Each week we pay homage to a select "Original Creator"—an iconic artist from days gone by whose work influences and informs today's creators. These are artists who were innovative and revolutionary in their fields. Bold visionaries and radicals, groundbreaking frontiersmen and women who inspired and informed culture as we know it today. This week: Eduardo Paolozzi.
Mostly known for his sculptures of unprecedented composition, Eduardo Luigi Paolozzi (1924-2005) is also revered as one of the most instrumental underpinnings of British pop art. The collage-based works of this extraordinarily inventive printmaker remain as some of the finest fossils of pop art, fetishizing the unconventional, the crude and the gruff into a new and provocative milieu.
Born from Italian descent in Leith of Edinburgh in 1924, Paolozzi spent his early years refining his technique as a draftsman, drawing for hours on end in his parents’ ice cream parlour. The young artist also realized his curiosity for collecting knickknacks, a precursor to his future pop art collections, as he accrued an extensive collection of matchboxes, cigarette cards, clippings from American magazines and other found objects.
I was a Rich Man’s Plaything (1947)
Meet The People (1948)
Studying at the Edinburgh College of Art in 1943, St. Martin's School of Art in 1944 and finally at the Scale School of Art in Oxford from 1945 to 1947, Paolozzi found himself continuously on the periphery of what was conventional, questioning boundaries and enjoying Picasso whilst his educators gravely disagreed. Still, his works as a student deemed recognition. In 1947, Paolozzi sold his works at his first solo exhibition at the Mayor Gallery in London.
For the next two years, the inquisitive artist moved to Paris, mingling with the likes of Arp, Giacometti and Brâncuși and immersing himself on the ideas of Dada, Surrealism and art brut. It was here Paolozzi produced his first mercurial collages, born out of inspiration from Dada photomontages. Snipping kitchen appliance adverts from American magazines, didactic illustrations from science books and meretricious covers from cheap reads, he cut and pasted the roots to what would become an iconoclastic movement less than a decade later.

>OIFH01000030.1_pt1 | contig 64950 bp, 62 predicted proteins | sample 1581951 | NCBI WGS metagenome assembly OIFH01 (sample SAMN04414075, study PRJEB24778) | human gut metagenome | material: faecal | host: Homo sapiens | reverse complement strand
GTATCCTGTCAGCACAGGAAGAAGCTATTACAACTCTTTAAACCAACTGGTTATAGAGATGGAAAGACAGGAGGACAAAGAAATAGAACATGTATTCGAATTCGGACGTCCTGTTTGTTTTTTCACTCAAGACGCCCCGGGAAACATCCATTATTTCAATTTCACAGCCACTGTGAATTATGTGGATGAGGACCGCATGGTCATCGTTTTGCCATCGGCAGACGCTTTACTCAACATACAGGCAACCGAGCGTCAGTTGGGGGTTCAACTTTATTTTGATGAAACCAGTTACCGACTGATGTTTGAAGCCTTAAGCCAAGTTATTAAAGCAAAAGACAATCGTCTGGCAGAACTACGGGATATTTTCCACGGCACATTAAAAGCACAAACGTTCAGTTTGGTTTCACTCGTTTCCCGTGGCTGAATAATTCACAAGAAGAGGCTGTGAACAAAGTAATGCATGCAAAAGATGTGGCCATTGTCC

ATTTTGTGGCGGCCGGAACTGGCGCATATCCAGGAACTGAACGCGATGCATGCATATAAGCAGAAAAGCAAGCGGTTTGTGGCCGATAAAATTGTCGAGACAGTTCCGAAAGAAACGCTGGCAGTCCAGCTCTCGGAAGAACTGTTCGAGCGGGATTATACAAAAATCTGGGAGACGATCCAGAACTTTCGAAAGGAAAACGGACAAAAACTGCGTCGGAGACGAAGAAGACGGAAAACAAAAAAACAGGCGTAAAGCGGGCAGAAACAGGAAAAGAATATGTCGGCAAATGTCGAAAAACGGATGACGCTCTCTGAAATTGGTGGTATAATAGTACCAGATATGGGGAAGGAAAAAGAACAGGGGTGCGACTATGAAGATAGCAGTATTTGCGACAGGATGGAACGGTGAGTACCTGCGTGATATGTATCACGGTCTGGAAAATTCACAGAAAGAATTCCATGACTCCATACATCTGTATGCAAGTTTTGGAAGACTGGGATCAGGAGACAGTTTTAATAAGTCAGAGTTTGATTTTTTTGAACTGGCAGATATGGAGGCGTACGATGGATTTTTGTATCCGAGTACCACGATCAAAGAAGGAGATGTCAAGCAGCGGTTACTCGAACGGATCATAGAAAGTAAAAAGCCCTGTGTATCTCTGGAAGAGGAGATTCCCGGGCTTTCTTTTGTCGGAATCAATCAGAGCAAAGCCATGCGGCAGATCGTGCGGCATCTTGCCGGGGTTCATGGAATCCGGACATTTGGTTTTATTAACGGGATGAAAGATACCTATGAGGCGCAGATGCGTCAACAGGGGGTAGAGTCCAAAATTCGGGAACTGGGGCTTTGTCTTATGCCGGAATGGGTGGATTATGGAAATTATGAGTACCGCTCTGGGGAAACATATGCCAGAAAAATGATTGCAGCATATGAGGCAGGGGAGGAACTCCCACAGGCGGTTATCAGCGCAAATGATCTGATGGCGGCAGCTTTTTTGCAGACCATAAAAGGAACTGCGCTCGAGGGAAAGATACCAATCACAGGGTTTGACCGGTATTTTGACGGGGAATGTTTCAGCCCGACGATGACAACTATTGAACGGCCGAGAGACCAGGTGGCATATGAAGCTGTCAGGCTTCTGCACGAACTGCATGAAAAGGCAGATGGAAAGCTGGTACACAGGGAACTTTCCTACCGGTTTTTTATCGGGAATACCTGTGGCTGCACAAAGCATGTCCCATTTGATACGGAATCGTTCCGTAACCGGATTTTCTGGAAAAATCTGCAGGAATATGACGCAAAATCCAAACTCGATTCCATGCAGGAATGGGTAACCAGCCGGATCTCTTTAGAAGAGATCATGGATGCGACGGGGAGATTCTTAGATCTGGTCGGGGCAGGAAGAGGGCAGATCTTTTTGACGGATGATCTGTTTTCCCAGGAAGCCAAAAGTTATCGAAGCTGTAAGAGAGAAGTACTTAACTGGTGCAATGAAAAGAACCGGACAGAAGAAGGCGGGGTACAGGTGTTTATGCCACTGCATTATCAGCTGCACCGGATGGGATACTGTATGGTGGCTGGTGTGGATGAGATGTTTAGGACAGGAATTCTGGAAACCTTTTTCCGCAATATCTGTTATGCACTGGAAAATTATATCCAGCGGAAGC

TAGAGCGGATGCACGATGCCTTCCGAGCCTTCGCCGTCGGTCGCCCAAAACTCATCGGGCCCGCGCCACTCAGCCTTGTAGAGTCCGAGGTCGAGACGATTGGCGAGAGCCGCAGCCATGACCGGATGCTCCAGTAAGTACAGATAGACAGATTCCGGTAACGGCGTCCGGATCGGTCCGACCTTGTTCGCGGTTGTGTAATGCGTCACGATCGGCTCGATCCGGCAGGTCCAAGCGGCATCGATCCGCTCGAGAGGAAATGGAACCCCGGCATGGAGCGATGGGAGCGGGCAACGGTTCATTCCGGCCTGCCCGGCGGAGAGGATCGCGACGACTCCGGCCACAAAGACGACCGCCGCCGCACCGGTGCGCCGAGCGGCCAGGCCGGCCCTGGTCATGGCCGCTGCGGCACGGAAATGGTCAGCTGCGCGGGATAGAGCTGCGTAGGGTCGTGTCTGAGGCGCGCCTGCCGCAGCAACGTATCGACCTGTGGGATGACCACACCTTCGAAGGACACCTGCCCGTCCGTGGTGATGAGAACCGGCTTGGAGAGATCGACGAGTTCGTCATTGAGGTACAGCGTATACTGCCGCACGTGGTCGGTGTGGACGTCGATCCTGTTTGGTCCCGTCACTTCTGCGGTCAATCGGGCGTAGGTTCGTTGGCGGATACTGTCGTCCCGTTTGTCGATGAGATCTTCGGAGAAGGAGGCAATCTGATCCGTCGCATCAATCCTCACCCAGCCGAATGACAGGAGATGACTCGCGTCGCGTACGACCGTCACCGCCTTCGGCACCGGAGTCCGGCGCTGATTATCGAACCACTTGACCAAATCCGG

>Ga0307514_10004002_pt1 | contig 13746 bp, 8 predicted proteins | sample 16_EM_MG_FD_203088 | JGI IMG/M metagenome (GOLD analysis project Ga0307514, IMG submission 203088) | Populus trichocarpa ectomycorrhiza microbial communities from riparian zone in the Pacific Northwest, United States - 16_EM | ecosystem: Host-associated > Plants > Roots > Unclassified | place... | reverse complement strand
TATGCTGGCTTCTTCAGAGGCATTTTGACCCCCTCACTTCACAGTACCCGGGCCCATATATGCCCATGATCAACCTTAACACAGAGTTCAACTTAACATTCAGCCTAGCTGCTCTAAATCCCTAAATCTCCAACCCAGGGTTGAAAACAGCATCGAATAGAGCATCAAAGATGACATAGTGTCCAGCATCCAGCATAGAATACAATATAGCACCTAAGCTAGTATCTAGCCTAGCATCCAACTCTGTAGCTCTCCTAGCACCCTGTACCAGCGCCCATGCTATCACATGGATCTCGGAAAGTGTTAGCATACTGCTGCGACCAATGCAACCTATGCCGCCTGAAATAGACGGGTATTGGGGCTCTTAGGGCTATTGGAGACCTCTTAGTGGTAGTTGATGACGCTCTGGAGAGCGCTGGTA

Real Gold (1949)
An Empire of Silly Statistics . . . A Fake War for Public Relations (1968)
Returning to London, Paolozzi focused his collage technique in both printmaking and sculpture as well as film. During the 1950s, his works echoed a cut-and-paste mentality: a clash of culled sources intentionally displaced and randomly rearranged. His prints reveal abrupt seams, juxtaposing images of glamour girls and automotive machinery. Assembled from scrap yard junk, his roughly cast sculptures, as archetypes of the age of technology, are neither smooth nor subtle in composition or impression.
In 1952, Paolozzi co-founded the London-based Independent Group, an informal group of artists and thinkers at the Institute of Contemporary Arts that shared discussions on their uncommon interests on culture “as found,” by reinterpreting technology and popular culture. They were also considered the forerunners of British pop art. In their first meeting, Paolozzi projected a scrapbook of his collages that portrayed mished-mashed snippets of an all-American lifestyle. The notable I was a Rich Man’s Plaything was shown and was the first visual artwork described as ‘pop art’ (art critic Lawrence Alloway first coined the term in 1954). The exposition of this raw and radical aesthetic gave way to the decisive exploration for new approaches in contemporary visual culture.
Installation from Parallel of Life and Art exhibition (1953)
Courtesy of The Independent Group
Poster for This Is Tomorrow exhibition (1956)
Courtesy of The Independent Group
This cutting and clashing of ideas and information became significantly realized in the wildly pedagogical exhibitions he collaborated on with Alison and Peter Smithson and Nigel Henderson: Parallel Of Life and Art (1953) and This Is Tomorrow (1956). Combining notions of technology, ethnography and archaeology through art, photography and installation, Paolozzi, the Smithsons and Henderson found an unforeseen connection in the value and relevance of popular mass culture, further cementing the pillars towards a new medium of expression and thought.
Still from collaged film History is Nothing (1963)
Wittgenstein In New York (1965)
The 1950s and 1960s were probably the most prolific periods of Paolozzi's creative career. In 1965, he produced a markedly affluent portfolio in the pop art genre, a collection of 12 screen prints, and also an ode to Austrian philosopher Ludwig Wittgenstein: As Is When. By arranging abstract patterns, text, images of airplanes and Disney characters, the collection—as many of Paolozzi’s works foreshadow—questions the relationship between man and machines, giving a historic peek into the personality of the era as well as one of its founders.
As a dedicated advocate of pop culture, not for its beauty but rather for its fickle and temporary nature, Paolozzi prodigiously sculpted and pasted an exemplary canon of disparate ideas and rash innovations that continue to seep into today's world of art and technology. His legacy, his works born from his insatiable curiosity and his propensity to provoke, remain as an iconic scrapbook of 21st century visual culture.